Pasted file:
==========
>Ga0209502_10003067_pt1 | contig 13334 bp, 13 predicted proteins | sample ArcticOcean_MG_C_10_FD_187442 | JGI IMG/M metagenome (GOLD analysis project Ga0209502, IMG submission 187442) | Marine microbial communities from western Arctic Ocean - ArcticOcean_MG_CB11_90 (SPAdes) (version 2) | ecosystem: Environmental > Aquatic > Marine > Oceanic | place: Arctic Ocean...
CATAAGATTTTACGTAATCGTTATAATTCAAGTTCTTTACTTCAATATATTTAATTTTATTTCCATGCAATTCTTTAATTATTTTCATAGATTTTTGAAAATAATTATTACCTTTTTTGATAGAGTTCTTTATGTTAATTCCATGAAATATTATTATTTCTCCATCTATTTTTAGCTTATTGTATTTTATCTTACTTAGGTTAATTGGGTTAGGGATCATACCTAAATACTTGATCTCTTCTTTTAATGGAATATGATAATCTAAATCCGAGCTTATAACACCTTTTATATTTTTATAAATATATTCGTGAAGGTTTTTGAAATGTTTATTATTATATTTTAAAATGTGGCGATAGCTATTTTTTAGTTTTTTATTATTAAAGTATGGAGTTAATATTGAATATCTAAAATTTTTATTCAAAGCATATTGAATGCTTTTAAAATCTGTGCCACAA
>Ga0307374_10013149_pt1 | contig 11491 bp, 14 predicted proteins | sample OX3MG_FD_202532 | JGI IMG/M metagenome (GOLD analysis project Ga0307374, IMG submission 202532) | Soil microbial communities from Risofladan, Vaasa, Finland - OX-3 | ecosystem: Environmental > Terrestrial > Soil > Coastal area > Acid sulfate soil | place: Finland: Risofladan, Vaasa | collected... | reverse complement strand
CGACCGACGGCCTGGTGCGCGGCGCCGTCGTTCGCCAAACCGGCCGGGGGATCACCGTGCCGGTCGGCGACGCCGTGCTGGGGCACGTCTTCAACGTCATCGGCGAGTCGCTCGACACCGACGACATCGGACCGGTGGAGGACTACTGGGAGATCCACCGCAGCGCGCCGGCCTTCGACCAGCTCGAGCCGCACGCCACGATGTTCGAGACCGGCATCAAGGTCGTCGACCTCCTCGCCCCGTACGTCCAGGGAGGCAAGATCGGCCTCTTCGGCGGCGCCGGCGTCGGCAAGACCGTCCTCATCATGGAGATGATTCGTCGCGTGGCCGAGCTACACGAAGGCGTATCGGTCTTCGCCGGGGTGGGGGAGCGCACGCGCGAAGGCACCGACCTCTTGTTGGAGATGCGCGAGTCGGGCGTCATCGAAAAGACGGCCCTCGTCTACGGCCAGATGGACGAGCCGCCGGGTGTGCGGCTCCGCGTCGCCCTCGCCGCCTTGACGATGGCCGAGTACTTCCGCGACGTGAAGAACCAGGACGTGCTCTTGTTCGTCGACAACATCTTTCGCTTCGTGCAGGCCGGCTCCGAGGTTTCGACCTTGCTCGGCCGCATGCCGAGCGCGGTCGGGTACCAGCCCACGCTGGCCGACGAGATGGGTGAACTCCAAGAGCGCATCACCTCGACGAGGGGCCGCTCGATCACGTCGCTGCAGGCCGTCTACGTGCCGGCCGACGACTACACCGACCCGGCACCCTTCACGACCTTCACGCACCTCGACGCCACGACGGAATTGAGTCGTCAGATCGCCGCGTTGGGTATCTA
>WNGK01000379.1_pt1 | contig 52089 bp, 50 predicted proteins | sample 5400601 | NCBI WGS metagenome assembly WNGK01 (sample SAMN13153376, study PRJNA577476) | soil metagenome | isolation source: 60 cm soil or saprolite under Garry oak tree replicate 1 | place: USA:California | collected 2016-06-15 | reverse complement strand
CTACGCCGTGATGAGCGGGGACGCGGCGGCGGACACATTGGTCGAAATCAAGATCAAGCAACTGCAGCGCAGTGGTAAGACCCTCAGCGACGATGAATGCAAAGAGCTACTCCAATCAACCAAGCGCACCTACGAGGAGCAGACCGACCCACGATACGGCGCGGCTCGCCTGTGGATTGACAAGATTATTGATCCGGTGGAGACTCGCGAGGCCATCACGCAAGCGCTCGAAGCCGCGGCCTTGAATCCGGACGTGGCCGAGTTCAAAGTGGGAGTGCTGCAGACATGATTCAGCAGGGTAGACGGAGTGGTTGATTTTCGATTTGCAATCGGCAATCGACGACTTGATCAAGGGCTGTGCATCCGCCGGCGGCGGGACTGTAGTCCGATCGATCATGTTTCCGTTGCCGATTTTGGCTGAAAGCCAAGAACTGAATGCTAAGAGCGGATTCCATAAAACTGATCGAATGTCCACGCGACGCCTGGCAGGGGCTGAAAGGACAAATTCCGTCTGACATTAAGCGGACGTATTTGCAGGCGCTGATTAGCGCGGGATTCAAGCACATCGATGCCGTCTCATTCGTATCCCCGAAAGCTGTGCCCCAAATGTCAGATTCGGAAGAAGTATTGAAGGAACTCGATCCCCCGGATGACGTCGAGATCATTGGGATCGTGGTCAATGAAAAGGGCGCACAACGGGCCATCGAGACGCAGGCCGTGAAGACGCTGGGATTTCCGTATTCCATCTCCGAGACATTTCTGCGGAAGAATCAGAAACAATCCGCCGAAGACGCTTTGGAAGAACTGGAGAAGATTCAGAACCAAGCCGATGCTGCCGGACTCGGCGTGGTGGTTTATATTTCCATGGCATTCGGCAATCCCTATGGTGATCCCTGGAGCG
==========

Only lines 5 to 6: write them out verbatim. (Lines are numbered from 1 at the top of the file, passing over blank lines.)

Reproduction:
>WNGK01000379.1_pt1 | contig 52089 bp, 50 predicted proteins | sample 5400601 | NCBI WGS metagenome assembly WNGK01 (sample SAMN13153376, study PRJNA577476) | soil metagenome | isolation source: 60 cm soil or saprolite under Garry oak tree replicate 1 | place: USA:California | collected 2016-06-15 | reverse complement strand
CTACGCCGTGATGAGCGGGGACGCGGCGGCGGACACATTGGTCGAAATCAAGATCAAGCAACTGCAGCGCAGTGGTAAGACCCTCAGCGACGATGAATGCAAAGAGCTACTCCAATCAACCAAGCGCACCTACGAGGAGCAGACCGACCCACGATACGGCGCGGCTCGCCTGTGGATTGACAAGATTATTGATCCGGTGGAGACTCGCGAGGCCATCACGCAAGCGCTCGAAGCCGCGGCCTTGAATCCGGACGTGGCCGAGTTCAAAGTGGGAGTGCTGCAGACATGATTCAGCAGGGTAGACGGAGTGGTTGATTTTCGATTTGCAATCGGCAATCGACGACTTGATCAAGGGCTGTGCATCCGCCGGCGGCGGGACTGTAGTCCGATCGATCATGTTTCCGTTGCCGATTTTGGCTGAAAGCCAAGAACTGAATGCTAAGAGCGGATTCCATAAAACTGATCGAATGTCCACGCGACGCCTGGCAGGGGCTGAAAGGACAAATTCCGTCTGACATTAAGCGGACGTATTTGCAGGCGCTGATTAGCGCGGGATTCAAGCACATCGATGCCGTCTCATTCGTATCCCCGAAAGCTGTGCCCCAAATGTCAGATTCGGAAGAAGTATTGAAGGAACTCGATCCCCCGGATGACGTCGAGATCATTGGGATCGTGGTCAATGAAAAGGGCGCACAACGGGCCATCGAGACGCAGGCCGTGAAGACGCTGGGATTTCCGTATTCCATCTCCGAGACATTTCTGCGGAAGAATCAGAAACAATCCGCCGAAGACGCTTTGGAAGAACTGGAGAAGATTCAGAACCAAGCCGATGCTGCCGGACTCGGCGTGGTGGTTTATATTTCCATGGCATTCGGCAATCCCTATGGTGATCCCTGGAGCG